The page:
The Need for Good Neighbors

Present at this year's General Assembly of the Church of Scotland was Roy Sanderson, our oldest surviving General Assembly moderator. When I asked this sprightly 93-year-old what he was doing these days, he told me he was taking a computer class at a college in East Lothian. I was full of admiration.

That same week, at a lunchtime get-together of Scottish graduates of Union Seminary (N.Y.), I learned that Robert McAfee Brown, who had been one of my teachers in the late 1950s, had at age 78 written his first novel, Dark the Night, Wild the Sea. Again I was full of admiration. Having fond memories of Professor Brown, and being the proud owner of many of his stimulating and helpful books, I got one of my computer-literate sons to order the novel for me. Unlike former moderator Sanderson, I have not yet learned how to surf the Internet!

In the opening chapter, Professor Brown tells of a visitor to our western isles. Meaning to compliment the locals, he says, “You have a beautiful island. But it’s so far away.” On hearing this, a man called Angus looks the visitor full in the face, and with his melodious voice inquires, “Far away from where?”

Angus’ question recalled a story from my years as minister in Dornoch, a charming little town in the north of Scotland, which boasts not only a gem of a 13th century cathedral, but one of the oldest and finest golf courses in the world.

A visitor was once overheard to say, “Dornoch would be a fine place to live, if it was not so far from the center of things.” A Dornoch lad viewed things differently. Returning from a spell of work in London, he told a friend, “London would be all right if it was not so far out of the way.”

Where is the center of things? That is not a question for astrophysicists or geographers. The center of things is where love is. We feel at home where there are people we love and people who love us.

Retirement and moving from Dornoch has convinced me that the converse also holds. The loss of friendly neighbors is a fundamental loss. It is like taking the mortar our of a brick wall.

In a new community you initially feel lost. Although people shake your hand and nod to you on the street and comment on the weather, you greatly miss those friends and neighbors who were genuinely interested in the details of your holiday and your family’s escapades. You greatly miss those people with whom you could let your hair down (or what remains of it) and just be yourselves; people who never laughed at your dreams or mocked your flaws and failures; people who smiled warmly when they opened the door and said, “Come awa’ ben.”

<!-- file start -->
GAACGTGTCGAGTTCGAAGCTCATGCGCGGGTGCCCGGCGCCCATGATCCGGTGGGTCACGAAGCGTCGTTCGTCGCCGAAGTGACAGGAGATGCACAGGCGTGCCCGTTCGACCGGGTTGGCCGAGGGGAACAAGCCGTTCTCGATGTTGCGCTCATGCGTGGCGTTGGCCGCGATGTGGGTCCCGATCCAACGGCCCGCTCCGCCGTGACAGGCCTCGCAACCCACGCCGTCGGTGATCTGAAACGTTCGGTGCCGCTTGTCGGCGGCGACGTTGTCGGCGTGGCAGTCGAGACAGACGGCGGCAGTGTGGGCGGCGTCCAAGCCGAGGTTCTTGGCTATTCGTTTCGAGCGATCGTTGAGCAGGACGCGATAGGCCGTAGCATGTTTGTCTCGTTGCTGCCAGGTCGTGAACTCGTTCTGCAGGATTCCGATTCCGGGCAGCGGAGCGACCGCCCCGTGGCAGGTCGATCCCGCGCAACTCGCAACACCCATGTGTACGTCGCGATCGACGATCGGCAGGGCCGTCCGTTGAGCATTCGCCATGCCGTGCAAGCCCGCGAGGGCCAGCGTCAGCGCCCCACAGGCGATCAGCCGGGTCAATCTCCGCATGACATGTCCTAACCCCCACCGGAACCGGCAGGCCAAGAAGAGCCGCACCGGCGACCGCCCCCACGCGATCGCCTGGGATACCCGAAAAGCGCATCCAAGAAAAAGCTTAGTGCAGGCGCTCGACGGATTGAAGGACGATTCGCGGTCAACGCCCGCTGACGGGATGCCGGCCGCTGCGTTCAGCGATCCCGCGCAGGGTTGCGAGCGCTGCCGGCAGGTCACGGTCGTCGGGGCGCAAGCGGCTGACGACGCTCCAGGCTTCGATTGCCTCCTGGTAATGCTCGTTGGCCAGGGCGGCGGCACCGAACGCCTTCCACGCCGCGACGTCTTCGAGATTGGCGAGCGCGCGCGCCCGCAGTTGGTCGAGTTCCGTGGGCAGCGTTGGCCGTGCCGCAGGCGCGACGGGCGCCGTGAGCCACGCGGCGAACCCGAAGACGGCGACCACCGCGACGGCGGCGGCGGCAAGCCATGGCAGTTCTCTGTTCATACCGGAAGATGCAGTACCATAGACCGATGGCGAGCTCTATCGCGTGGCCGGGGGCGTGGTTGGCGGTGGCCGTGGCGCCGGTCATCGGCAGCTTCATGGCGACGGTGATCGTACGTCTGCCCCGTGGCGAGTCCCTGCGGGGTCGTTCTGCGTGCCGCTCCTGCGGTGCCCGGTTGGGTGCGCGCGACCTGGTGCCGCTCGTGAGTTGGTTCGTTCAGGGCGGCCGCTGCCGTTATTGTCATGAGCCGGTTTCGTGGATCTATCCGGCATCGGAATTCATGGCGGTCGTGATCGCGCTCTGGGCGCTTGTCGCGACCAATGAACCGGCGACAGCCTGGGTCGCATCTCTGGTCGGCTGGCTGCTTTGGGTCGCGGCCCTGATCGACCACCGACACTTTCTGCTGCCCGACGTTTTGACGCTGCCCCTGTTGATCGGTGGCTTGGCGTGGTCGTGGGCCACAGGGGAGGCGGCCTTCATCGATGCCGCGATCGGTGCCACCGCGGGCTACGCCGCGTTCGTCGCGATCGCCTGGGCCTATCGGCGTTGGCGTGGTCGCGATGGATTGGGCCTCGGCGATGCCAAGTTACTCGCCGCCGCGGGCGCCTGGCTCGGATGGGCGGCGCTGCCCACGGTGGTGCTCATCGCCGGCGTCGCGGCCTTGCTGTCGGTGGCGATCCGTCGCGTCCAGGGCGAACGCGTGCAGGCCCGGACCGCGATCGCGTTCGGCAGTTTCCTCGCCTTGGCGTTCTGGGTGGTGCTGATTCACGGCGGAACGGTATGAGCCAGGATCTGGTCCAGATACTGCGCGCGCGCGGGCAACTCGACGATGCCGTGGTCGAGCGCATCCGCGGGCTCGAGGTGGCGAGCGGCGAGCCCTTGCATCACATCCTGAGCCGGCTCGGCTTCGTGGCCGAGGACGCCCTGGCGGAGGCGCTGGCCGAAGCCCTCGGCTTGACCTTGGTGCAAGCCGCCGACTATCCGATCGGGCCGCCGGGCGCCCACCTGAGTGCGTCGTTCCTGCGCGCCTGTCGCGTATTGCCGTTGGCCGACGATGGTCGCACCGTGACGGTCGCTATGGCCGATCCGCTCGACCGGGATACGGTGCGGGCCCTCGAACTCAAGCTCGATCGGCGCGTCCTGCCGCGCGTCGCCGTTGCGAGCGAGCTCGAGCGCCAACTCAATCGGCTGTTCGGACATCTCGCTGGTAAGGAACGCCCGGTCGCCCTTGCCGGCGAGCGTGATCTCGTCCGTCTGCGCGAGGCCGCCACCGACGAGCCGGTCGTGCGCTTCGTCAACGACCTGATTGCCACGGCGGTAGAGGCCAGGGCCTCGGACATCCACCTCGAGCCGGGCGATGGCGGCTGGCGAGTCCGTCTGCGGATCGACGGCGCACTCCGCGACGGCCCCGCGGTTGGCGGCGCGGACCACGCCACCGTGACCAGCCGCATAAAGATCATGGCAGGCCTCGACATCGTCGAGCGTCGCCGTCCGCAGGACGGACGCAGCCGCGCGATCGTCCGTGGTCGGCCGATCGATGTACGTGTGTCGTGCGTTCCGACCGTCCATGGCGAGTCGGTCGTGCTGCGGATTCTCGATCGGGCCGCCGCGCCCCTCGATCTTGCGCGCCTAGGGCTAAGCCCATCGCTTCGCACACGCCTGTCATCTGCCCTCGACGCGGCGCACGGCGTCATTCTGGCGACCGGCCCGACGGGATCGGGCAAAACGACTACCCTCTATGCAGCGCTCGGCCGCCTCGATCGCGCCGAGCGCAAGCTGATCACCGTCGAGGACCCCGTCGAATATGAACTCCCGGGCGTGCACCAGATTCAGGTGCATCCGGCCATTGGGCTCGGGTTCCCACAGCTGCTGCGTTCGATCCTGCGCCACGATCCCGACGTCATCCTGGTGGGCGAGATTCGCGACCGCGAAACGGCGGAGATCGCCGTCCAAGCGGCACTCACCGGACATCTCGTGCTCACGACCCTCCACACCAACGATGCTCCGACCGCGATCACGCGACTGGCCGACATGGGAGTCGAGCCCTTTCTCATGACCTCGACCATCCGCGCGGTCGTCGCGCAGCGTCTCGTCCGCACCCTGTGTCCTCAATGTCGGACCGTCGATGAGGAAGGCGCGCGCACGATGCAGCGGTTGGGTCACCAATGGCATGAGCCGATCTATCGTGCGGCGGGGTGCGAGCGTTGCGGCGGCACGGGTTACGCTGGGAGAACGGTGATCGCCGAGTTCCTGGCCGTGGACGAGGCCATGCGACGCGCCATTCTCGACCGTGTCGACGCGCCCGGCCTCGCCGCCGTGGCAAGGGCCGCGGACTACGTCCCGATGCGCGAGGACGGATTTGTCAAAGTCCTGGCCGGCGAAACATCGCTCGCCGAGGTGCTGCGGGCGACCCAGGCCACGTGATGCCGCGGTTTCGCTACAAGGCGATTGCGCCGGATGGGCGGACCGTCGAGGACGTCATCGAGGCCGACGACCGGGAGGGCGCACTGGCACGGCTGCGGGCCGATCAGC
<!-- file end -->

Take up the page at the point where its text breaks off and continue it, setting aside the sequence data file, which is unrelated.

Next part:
That Scottish greeting has its origins in the design of 18th-century Highland croft houses, those commonly known as “buts and bens.” They comprised two rooms. The “but” was the room into which strangers and more official guests, like the church elder or the insurance agent, were taken. The “ben” was the family room into which close friends were invited. This was what gave rise to the hospitable welcome, “Come awa’ ben.”

C. F. Andrews told how during the First World War a soldier was badly wounded in no-man’s land between the trenches. At great risk to his own life, his closest friend crawled out to try and help him. The first and last words the critically wounded soldier spoke were, “I knew you would come.”

Whereas an acquaintance gladly shares your prosperity, real friends insist on sharing your adversity.

How quickly one feels at home in a new community depends on how soon you make new friends, how soon you meet people with whom you can relax and talk about anything. What a bonus are kindly and understanding neighbors, people to whom you can turn when needing help and not feel a bother.

A Londoner on his retirement decided to sell his city apartment and move to the country. As the movers were carrying out his belongings, a businessman who occupies one of the adjacent apartments, a man whom he had never once met during the seven years he had lived there, rang his doorbell and said, “I am going to miss you. You have been such a good neighbor.” Apparently his definition of a good neighbor was someone who did not trouble you or make noise.

The decline of good neighborliness may seem a fairly inconsequential social change, ranking far behind things like drugs and crime and racism in the league of anti-social activities. But when you think about it, the disappearance from some communities of friendly, helpful neighbors is a major loss. The secret of many a life has been that of finding the right neighbor, or right friend, at the right time.

The question which was put long ago to Jesus was “Who is my neighbor?” What a sad day it will be if ever a child asks instead, “What is a neighbor?” or if the answer to the wounded person’s question, “Where is my neighbor?” is “Nowhere to be seen.”

In the past, Christians in Scotland who wanted to follow Jesus opened hospitals and founded schools. Today in many parts of Scotland the greatest need is for Christians who are willing to commit themselves to creating communities of welcome; communities where people can open their hearts to one another, where those who have been deeply wounded find support, where those who have known too little love, learn that they are accepted and loved, and that they in turn can love and enrich life for others.

What an impact for good the church could have if more of her members were to make what Paul Vanier, the founder of the l’Arche communities for the mentally handicapped, described in his address to this year’s Assembly as the transition from the self-centered outlook of “the community for myself” to that of “myself for the community.”


James A. Simpson, a former moderator of the General Assembly of the Church of Scotland, is serving as interim pastor at Brechin Cathedral, Brechin, Scotland.